Album Review: Georgia Fair, Trapped Flame

Jordan Wilson and Ben Riley, members of the twenty-something Melbourne-based duo Georgia Fair, weren’t content to play it safe on their latest record.Their indie/folk sound on their first LP All Through Winter scored them support from online blogs and uniform rotation on community radio nationwide. They broke into the mainstream after the coastal acoustic stylings of “Picture Frames” were used as the backing tune to an ad for Big M.They could easily have rested on their laurels for their follow-up release, and turned out the same glossy folk tunes that gained them this respect and popularity. But instead Trapped Flame sees Georgia Fair undergo a Bob Dylan-esque transformation, swapping acoustic for electric guitars and ramping up production with Ted Hutt (The Gaslight Anthem, Dropkick Murphys) at the mixing board. The boys also tackle more intimate, melancholy subject matter with their lyrics on this record, as if they’re trying to convey a greater maturity and understanding of their existence. This sense of growing up is clear from the outset, with opener “Gloria” featuring the refrain “I don’t want to see you dying”. Meanwhile, American-sounding first single “Love Free Me” speaks of the singer’s search for identity: “I’m love, and I’m free, and I’m me”.At some stages on the album it feels like the band are trying almost too hard to get another hit. Whatever meaning the song “Are We Not Alive” had was lost for me in the ringing lead guitar notes and unyielding chorus: “Are we not alive/We are/We are/We are/We are/Alright.” In the same vein, the swinging beat and anthem vocal style of “Fiery Night” feels like the guys attempt at getting listeners to wave their arms or lighters back and forth in slow motion detracts from the overall gist of the song.For all their efforts to show their coming-of-age on Trapped Flame, it’s the moments on the album most similar to Georgia Fair’s previous material that is the most interesting musically. When the acoustic guitar returns on “The River” and “Wrong Side” without a band or overly impassioned singing for company, the message of the songs become purer and the overall quality is something you’d be willing to give your full attention to listen to.Georgia Fair was perhaps a bit too willing to leave their past and reinvent themselves as musicians on this album, and in the end their decision to play it differently may have been Alexander Darling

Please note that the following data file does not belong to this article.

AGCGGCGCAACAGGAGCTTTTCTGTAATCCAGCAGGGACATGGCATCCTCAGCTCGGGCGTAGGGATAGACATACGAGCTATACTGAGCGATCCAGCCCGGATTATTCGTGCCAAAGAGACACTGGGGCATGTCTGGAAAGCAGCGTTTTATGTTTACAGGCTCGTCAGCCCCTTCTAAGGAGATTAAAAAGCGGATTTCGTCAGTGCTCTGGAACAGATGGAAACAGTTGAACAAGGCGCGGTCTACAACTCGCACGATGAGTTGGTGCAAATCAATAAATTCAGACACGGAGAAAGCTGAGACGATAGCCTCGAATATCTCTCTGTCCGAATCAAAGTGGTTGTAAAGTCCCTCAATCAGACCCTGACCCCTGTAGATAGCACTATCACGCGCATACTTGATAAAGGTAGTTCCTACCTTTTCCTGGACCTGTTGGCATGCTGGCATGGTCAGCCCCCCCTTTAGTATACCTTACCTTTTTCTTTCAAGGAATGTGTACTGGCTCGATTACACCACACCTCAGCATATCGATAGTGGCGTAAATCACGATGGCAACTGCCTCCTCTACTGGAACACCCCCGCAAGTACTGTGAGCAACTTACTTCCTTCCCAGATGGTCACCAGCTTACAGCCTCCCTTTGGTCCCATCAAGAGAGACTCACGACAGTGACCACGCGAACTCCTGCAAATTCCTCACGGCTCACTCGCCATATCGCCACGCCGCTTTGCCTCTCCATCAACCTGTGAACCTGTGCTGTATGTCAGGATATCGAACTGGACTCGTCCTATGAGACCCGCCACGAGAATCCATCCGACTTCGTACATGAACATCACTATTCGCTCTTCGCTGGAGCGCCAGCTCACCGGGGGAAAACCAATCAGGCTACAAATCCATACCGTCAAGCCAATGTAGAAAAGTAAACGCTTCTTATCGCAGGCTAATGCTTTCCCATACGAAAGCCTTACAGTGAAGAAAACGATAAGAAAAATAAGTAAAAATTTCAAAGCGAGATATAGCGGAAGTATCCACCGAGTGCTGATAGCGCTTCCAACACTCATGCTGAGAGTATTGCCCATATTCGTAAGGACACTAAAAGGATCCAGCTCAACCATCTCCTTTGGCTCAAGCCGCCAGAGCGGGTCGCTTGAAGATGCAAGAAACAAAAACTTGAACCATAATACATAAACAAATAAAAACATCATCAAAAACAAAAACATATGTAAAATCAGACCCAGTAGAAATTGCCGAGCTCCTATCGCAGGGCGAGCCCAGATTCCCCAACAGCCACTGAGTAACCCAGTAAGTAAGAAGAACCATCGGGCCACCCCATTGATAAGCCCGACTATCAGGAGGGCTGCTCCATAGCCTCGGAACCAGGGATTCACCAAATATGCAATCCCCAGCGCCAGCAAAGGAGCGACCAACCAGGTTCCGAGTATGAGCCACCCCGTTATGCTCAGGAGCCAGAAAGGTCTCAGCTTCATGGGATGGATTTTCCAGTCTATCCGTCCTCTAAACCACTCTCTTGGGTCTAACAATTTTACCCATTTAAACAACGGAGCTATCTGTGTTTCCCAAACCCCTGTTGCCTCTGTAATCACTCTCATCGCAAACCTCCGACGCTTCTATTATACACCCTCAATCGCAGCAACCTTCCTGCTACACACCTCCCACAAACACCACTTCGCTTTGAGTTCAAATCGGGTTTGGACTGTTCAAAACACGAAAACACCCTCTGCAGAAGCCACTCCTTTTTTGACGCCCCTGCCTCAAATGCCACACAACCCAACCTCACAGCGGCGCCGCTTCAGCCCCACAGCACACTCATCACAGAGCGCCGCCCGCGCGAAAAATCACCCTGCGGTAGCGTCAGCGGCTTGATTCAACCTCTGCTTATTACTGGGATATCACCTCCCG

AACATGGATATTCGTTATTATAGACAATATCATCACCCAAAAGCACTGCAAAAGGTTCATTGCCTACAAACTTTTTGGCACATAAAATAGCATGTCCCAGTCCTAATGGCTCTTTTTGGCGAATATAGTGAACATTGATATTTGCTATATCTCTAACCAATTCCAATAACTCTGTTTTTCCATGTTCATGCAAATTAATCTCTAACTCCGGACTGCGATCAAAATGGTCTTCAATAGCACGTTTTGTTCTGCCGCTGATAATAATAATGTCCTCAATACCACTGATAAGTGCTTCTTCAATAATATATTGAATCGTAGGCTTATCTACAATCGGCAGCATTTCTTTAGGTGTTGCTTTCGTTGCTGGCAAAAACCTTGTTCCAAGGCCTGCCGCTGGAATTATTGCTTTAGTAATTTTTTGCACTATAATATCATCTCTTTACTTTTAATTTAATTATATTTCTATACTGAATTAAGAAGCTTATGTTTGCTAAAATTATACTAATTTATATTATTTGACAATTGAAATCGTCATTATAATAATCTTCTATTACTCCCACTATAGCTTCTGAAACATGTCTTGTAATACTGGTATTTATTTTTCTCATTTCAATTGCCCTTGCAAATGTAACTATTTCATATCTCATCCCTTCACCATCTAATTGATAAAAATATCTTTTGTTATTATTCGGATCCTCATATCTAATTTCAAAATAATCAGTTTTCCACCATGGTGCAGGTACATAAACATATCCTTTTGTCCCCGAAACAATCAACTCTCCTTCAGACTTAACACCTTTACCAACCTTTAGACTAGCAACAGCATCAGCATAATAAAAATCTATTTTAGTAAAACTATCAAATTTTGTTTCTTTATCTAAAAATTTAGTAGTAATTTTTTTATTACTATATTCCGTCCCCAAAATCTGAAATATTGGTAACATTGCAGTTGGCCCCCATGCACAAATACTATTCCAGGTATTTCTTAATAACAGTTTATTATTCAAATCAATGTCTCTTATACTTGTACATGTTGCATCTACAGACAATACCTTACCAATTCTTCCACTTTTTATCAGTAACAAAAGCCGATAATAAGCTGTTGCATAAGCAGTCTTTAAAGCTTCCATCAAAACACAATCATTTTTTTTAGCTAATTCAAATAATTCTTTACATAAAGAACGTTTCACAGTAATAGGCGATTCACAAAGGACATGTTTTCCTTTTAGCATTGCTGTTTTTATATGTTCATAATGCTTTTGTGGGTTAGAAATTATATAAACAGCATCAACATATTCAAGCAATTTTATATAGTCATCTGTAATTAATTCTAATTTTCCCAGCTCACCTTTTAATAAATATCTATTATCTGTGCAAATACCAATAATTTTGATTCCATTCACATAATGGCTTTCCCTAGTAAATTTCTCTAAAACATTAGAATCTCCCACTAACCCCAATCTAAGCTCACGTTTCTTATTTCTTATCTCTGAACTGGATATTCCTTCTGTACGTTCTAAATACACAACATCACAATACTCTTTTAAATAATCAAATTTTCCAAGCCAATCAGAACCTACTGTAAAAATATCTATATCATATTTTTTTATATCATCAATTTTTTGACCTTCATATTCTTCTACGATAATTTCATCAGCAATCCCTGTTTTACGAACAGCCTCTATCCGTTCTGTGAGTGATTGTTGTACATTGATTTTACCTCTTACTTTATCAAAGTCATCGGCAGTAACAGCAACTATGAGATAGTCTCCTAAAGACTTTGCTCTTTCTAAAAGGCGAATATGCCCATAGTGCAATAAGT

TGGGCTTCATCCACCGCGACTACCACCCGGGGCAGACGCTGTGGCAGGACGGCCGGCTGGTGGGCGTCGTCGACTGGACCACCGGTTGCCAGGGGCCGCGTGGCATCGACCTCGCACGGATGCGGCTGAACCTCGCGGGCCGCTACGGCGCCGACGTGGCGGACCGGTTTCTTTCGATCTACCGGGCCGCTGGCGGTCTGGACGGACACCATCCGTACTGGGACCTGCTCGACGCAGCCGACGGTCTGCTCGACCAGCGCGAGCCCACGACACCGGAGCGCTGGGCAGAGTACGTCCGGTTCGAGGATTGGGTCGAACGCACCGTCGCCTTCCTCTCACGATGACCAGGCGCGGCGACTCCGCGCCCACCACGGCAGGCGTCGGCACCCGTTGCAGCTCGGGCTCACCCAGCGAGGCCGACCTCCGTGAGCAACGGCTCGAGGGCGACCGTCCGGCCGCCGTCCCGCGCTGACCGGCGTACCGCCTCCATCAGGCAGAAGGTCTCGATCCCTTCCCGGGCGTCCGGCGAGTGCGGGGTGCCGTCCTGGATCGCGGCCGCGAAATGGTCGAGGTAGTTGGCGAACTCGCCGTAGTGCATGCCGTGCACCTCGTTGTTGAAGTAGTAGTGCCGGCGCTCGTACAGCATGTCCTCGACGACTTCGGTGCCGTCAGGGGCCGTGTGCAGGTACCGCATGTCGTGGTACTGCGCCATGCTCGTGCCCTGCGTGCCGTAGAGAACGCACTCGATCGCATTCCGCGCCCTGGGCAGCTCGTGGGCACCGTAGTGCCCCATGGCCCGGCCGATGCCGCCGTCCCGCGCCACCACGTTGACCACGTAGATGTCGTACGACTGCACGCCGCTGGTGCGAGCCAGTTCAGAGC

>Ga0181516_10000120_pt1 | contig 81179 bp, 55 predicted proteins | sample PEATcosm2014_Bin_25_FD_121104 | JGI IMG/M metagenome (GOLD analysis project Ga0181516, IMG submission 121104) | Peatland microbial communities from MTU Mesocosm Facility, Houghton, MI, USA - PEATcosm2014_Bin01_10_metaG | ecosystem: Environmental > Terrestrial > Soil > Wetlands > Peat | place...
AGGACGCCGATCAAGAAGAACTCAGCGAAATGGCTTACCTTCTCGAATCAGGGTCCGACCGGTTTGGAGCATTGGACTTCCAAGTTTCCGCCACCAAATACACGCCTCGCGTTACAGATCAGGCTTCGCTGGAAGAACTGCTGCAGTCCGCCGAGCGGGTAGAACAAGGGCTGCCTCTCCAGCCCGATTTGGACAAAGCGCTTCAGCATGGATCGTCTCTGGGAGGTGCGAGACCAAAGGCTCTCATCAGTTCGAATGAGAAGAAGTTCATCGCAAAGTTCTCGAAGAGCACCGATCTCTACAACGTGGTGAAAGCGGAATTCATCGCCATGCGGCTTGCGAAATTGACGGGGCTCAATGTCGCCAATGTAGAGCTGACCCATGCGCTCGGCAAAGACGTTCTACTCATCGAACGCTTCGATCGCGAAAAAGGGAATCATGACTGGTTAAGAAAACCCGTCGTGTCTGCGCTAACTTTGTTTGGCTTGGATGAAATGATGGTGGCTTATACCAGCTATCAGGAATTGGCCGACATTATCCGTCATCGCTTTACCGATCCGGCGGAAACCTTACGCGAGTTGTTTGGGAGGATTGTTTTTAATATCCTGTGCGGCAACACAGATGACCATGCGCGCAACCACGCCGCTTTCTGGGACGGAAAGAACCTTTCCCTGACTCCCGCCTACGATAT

October 25th 2013
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